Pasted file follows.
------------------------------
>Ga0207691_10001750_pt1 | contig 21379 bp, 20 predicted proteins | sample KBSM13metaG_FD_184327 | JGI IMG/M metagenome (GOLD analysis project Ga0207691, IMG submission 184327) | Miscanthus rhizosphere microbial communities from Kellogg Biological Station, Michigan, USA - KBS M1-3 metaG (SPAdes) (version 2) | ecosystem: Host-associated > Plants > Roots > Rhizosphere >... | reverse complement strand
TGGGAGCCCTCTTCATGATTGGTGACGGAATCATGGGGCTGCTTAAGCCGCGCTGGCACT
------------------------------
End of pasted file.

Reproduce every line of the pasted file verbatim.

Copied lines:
>Ga0207691_10001750_pt1 | contig 21379 bp, 20 predicted proteins | sample KBSM13metaG_FD_184327 | JGI IMG/M metagenome (GOLD analysis project Ga0207691, IMG submission 184327) | Miscanthus rhizosphere microbial communities from Kellogg Biological Station, Michigan, USA - KBS M1-3 metaG (SPAdes) (version 2) | ecosystem: Host-associated > Plants > Roots > Rhizosphere >... | reverse complement strand
TGGGAGCCCTCTTCATGATTGGTGACGGAATCATGGGGCTGCTTAAGCCGCGCTGGCACT